This book explores the relationship between new experiences of selfhood and new patterns of social life. It does so through an encounter with young people who confront urgent social and cultural transformations, whose experience of selfhood is unclear, often shaped by social forces that while powerful, appear difficult, if not impossible to name. These young people live in a world where institutions are weakening and identities fragmenting, where socialisation into roles is being replaced by new imperatives of communication and self-esteem. Their world is shaped by new forms of freedom, but also by new forms of social polarisation and conflict. More than other social groups, young people confront the imperative of locating a sense of self and subjectivity, and this book is an account of this struggle in a context of profound social and cultural change. The author draws on the experience of a diverse group of young people -graffiti artists, sufferers of anorexia, the unemployed - all from a broad range of educational and cultural backgrounds.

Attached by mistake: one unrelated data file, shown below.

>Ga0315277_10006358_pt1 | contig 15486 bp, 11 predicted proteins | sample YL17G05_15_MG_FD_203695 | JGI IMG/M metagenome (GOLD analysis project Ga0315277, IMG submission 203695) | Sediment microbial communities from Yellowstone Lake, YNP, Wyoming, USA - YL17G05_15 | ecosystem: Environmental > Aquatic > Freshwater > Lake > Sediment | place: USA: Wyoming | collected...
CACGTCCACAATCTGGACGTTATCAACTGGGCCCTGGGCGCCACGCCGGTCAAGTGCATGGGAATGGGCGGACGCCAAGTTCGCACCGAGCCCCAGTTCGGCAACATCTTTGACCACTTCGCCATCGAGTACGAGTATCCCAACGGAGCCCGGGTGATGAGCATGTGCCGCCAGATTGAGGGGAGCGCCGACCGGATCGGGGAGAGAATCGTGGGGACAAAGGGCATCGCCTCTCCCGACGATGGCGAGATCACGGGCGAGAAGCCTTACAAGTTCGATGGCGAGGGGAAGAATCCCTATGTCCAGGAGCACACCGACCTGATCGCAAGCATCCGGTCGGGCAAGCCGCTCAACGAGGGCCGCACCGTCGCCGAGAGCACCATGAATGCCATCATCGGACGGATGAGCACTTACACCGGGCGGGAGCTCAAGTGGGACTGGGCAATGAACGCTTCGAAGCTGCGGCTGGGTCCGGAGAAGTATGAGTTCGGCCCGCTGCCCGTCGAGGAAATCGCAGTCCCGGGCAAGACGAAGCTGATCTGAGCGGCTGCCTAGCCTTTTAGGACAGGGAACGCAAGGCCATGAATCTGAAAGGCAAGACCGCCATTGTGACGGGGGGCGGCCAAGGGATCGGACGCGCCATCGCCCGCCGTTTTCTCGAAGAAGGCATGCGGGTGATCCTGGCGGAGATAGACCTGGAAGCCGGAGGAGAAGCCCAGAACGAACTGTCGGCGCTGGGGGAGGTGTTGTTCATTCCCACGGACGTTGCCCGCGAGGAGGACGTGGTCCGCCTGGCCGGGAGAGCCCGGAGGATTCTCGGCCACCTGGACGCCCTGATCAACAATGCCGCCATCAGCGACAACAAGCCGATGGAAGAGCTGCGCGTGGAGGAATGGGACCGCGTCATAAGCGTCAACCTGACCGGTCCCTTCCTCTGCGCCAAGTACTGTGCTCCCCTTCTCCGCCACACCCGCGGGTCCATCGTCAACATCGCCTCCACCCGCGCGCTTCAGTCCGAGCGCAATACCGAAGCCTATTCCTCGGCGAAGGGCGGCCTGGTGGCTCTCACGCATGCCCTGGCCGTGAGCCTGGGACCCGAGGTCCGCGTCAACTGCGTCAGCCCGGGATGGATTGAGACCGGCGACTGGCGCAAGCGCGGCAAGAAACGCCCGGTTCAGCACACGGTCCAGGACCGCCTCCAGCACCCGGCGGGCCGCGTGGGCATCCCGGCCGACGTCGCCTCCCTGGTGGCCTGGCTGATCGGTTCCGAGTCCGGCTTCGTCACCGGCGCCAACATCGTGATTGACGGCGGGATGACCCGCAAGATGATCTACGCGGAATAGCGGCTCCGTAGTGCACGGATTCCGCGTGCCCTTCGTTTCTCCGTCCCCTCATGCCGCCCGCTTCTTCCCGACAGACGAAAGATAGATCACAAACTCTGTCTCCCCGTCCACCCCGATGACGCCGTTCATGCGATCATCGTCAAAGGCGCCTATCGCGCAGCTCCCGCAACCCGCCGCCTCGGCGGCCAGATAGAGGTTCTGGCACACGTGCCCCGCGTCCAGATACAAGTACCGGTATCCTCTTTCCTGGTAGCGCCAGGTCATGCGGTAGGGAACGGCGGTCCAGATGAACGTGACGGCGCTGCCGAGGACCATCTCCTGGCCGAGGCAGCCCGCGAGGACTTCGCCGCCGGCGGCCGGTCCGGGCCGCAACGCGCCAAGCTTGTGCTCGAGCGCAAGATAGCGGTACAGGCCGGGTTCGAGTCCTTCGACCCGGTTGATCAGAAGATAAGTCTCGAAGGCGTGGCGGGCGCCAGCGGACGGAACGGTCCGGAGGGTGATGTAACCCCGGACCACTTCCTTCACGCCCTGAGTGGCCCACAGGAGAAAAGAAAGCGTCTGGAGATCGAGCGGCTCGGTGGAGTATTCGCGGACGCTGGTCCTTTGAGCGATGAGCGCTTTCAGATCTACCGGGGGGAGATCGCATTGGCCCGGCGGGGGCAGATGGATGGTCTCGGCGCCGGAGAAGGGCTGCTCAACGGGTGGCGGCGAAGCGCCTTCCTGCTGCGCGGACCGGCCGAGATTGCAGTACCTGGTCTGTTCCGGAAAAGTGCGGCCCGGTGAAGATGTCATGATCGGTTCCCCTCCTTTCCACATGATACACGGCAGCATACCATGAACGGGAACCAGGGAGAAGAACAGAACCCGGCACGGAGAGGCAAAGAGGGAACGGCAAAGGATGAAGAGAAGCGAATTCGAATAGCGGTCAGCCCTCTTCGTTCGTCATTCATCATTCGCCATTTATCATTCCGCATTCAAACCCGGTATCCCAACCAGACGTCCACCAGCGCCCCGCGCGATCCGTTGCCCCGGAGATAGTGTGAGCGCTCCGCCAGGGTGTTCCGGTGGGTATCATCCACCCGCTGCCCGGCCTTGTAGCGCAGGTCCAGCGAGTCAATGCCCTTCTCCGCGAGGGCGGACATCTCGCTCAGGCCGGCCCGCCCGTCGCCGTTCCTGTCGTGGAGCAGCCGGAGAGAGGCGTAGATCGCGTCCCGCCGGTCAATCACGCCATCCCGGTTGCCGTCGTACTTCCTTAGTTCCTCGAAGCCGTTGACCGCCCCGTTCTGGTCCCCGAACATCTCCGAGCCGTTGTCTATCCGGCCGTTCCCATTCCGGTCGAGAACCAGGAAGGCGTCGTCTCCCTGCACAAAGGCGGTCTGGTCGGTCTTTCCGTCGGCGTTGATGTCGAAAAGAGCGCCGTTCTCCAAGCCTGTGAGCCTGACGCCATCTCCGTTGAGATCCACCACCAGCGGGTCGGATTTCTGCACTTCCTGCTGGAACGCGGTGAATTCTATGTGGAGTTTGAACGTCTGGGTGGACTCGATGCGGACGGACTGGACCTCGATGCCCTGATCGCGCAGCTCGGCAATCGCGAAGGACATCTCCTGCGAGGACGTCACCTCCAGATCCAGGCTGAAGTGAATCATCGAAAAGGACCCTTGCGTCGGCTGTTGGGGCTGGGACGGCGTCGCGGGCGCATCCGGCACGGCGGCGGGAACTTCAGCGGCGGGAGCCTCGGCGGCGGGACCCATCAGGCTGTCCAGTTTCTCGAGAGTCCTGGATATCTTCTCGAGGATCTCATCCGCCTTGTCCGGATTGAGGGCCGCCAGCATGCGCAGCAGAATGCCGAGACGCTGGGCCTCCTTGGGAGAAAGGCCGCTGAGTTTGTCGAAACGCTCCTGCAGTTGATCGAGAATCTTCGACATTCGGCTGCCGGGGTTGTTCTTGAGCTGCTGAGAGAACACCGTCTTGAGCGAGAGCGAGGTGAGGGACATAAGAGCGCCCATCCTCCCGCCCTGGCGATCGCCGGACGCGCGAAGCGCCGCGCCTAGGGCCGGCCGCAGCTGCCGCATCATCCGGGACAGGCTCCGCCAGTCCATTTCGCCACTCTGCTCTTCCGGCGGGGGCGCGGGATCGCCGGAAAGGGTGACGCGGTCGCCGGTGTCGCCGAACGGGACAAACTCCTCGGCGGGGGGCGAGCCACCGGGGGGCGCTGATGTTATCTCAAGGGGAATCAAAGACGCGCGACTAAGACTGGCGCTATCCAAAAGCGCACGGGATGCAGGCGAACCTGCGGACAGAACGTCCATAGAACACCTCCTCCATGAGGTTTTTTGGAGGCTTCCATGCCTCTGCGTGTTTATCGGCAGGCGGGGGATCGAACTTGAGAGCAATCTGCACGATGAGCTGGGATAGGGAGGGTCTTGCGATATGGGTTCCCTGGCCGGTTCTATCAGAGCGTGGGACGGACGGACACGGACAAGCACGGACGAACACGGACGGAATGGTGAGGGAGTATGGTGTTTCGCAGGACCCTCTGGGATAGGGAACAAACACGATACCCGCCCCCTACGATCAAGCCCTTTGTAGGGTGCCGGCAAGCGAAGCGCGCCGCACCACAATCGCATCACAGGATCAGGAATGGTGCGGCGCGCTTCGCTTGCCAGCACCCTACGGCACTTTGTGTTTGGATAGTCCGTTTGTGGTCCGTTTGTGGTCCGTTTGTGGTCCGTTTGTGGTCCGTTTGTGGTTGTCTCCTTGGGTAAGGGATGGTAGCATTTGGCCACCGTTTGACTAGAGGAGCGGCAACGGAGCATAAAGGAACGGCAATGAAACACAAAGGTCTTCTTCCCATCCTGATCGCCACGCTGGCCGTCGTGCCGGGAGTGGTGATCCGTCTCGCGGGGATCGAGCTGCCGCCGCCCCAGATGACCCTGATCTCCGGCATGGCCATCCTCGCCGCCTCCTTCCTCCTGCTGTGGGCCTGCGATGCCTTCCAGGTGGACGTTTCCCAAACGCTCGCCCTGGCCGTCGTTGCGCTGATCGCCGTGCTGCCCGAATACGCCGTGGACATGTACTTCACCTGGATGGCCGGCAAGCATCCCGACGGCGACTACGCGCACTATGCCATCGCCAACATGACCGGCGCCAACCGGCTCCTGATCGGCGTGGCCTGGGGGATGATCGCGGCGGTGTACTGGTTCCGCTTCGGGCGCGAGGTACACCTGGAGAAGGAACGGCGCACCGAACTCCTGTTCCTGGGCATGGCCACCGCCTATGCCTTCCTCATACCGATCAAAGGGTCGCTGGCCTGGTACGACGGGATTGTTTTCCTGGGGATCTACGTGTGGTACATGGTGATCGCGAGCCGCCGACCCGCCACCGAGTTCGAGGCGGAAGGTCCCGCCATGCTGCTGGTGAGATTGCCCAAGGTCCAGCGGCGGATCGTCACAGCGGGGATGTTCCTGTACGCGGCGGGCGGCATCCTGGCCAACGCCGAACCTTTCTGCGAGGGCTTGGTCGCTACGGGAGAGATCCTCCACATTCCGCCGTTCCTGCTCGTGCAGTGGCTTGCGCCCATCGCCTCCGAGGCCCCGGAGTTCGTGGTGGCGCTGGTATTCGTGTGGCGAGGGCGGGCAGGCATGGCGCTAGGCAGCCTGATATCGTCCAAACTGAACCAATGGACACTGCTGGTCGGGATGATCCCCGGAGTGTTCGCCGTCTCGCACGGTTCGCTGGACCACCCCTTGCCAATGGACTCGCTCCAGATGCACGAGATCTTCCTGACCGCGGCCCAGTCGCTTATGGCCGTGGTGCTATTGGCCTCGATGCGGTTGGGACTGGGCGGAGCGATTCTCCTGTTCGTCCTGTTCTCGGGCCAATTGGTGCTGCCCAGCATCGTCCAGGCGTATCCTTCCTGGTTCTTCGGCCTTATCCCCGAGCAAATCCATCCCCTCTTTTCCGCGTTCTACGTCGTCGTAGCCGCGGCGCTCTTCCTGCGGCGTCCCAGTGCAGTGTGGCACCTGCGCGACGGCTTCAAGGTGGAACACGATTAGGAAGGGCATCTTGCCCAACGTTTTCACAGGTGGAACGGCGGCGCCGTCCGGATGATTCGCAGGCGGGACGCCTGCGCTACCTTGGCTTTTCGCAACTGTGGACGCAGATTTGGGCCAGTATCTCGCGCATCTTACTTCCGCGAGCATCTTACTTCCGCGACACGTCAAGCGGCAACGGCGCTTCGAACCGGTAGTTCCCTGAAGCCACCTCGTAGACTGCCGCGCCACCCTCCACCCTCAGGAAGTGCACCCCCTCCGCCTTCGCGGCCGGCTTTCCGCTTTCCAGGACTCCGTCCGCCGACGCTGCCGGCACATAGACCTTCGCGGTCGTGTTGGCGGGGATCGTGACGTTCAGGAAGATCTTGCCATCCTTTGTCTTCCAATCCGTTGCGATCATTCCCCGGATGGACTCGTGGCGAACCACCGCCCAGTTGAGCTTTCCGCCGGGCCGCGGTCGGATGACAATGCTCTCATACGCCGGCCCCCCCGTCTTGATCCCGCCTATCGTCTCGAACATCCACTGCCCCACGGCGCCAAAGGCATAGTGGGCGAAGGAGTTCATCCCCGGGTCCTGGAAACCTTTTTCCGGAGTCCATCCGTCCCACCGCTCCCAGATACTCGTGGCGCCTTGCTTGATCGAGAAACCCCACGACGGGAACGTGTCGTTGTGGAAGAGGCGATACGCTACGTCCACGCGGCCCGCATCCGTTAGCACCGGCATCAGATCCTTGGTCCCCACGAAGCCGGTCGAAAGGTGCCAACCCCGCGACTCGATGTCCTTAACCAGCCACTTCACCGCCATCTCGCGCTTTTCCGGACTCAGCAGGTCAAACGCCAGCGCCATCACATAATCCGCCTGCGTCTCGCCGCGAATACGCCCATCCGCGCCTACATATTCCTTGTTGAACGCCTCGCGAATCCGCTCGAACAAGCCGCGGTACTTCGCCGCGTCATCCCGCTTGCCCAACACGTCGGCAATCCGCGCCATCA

This book renews hands-on fieldwork in the Chicago School tradition; it is one where we meet real people confronting real social situations, while its research agenda is posited within the new French' sociology of experience'. Struggles for Subjectivity is not only about young people - it explores forms of crisis and struggle increasingly evident in advanced societies.
"The strength in this book lies in its sympathetic, descriptive treatment of the lives of these young people, all of whom have some difficulties in making the transition to adulthood." James Cote, CJS Online "Qualitative researchers will benefit from the thoughtful discussion of ethics found in the first chapter, as well as the self-reflective process engaged on ethical issues throughout this book." Social Forces
Series: Cambridge Cultural Social Studies (Paperback)
Number Of Pages: 231
Published: 3rd January 2000
Publisher: CAMBRIDGE UNIV PR
Country of Publication: GB
Dimensions (cm): 22.35 x 14.99
Weight (kg): 0.32